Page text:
soft skirt (30 percent water, 14.5mm diameter) to treat ametropia from –20.00D
to +20.00D with up to 6.00D of astigmatism. The company says its HyperBond junction
technology creates a durable interface between soft and rigid portions of the lens,
which has been a problem with previous hybrid lenses.
Investigating Corneal Infiltrates
While reports surfaced that silicone hydrogel
lenses do not seem to reduce the rate of microbial keratitis in extended
or continuous wear but may reduce the severity, researchers from the University
of Manchester examined the incidence of vision loss for contact lens patients who
presented to a hospital with corneal infiltrative events (CIEs). They also looked
at the incidence of CIEs with different lens types and materials. Over a 12-month
period, no patient suffered significant vision loss as a result of a CIE. The researchers
concluded that the risk of developing CIEs is eight times greater for patients who
sleep in their lenses compared with those who wear their lenses only during waking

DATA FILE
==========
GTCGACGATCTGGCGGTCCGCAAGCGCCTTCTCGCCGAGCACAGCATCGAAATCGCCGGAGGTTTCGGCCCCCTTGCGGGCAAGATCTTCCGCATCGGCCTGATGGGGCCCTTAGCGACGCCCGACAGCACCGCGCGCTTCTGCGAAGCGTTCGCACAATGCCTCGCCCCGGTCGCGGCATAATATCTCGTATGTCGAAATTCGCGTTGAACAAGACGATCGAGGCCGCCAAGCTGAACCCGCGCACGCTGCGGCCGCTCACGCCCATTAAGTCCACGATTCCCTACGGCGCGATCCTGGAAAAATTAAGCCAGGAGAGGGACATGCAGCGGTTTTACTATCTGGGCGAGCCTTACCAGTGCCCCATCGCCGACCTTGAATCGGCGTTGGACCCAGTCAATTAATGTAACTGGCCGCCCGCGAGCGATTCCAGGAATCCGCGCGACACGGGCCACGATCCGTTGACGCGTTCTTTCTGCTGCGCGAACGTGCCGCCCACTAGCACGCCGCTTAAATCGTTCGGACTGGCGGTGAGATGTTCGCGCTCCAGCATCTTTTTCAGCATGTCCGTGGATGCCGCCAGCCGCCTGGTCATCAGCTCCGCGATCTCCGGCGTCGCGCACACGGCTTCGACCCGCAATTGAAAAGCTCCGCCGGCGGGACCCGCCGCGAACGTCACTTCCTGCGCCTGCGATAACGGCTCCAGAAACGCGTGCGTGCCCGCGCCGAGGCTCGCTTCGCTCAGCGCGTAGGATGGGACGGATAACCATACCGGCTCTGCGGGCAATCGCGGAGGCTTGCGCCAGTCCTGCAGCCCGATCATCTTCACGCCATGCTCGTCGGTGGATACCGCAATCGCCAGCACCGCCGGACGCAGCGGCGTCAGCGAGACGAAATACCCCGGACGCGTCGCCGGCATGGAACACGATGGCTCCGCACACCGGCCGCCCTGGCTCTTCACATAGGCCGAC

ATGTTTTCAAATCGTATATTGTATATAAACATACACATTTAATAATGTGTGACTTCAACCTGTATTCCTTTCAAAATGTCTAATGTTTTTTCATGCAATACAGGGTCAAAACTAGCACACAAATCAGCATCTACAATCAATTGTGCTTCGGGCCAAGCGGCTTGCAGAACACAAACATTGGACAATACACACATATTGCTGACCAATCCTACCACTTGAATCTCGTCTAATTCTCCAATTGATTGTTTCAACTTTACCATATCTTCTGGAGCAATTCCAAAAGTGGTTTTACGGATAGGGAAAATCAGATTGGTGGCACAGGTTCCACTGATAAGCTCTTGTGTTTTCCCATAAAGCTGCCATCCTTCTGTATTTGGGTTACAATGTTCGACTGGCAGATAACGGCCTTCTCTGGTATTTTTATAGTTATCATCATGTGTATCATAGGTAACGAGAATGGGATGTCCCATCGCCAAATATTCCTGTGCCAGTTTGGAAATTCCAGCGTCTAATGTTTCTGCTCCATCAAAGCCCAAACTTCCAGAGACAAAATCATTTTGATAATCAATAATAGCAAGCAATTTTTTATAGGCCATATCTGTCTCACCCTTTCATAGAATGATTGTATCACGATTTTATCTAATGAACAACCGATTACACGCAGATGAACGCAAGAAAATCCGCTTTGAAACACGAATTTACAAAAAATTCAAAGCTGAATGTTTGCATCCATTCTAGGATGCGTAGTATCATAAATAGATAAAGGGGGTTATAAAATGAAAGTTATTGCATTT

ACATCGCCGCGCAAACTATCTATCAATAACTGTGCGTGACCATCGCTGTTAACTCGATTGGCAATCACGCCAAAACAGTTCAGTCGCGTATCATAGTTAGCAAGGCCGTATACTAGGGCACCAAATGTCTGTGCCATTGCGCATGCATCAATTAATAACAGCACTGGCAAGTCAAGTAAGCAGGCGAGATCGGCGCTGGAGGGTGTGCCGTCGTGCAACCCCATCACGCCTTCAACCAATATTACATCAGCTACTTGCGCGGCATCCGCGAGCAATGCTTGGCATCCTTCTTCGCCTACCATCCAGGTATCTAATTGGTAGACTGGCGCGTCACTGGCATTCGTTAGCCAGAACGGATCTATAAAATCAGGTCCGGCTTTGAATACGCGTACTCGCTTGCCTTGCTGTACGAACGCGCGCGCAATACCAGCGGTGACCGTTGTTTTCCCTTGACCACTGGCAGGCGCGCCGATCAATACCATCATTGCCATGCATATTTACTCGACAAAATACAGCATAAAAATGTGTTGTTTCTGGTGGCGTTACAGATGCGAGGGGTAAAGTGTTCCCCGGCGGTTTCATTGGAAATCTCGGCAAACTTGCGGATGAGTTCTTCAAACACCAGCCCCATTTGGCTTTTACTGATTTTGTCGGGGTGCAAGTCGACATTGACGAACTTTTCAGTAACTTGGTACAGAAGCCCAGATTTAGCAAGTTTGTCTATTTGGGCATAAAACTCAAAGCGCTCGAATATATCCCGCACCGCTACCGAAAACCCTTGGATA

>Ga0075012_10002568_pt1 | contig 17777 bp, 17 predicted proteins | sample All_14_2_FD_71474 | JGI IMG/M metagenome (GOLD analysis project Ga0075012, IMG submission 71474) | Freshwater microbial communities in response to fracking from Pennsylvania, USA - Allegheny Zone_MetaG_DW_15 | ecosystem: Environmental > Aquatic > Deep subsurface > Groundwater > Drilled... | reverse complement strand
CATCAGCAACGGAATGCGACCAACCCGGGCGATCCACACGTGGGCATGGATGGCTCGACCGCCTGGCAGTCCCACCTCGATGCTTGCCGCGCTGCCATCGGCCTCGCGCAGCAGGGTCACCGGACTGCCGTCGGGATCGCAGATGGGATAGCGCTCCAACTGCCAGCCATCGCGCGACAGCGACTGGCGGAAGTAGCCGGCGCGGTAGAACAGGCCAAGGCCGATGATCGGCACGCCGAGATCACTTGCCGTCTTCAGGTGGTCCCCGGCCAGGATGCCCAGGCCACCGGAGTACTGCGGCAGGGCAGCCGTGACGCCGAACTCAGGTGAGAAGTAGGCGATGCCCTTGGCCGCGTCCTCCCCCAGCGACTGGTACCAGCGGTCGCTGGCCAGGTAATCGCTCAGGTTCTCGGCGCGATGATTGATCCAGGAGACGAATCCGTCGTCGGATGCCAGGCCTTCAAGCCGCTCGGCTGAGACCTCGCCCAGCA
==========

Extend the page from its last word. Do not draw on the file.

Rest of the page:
hours. The study (Efron 2005) also found that silicone hydrogel lenses are the best
option for patients who choose to routinely or intermittently sleep in their lenses
because CIEs are less severe with silicone hydrogels than with other lens materials.
2005 also saw its share of legal battles, legislation
and continuing repercussions from the 2004 Fairness to Contact Lens Consumers Act
(FCLCA). Dk battles are being waged in the marketplace (see Editor's Perspective
on page 13) and silicone hydrogel patent battles are being waged in the courts.
FCLCA and Nonprofessional Sellers
1-800 Contacts CEO Jonathan Coon blames a third-quarter dip in profit margins on
restrictions on contact lens distribution. Mr. Coon specifically mentions a legislative
resolution (See "Senate Proposes Less Restriction on CL Distribution" below) that
the company expected to close what he calls the "doctors only loophole" in the FCLCA.
"The effect on a consumer trying to use a 'doctors only' prescription for purchase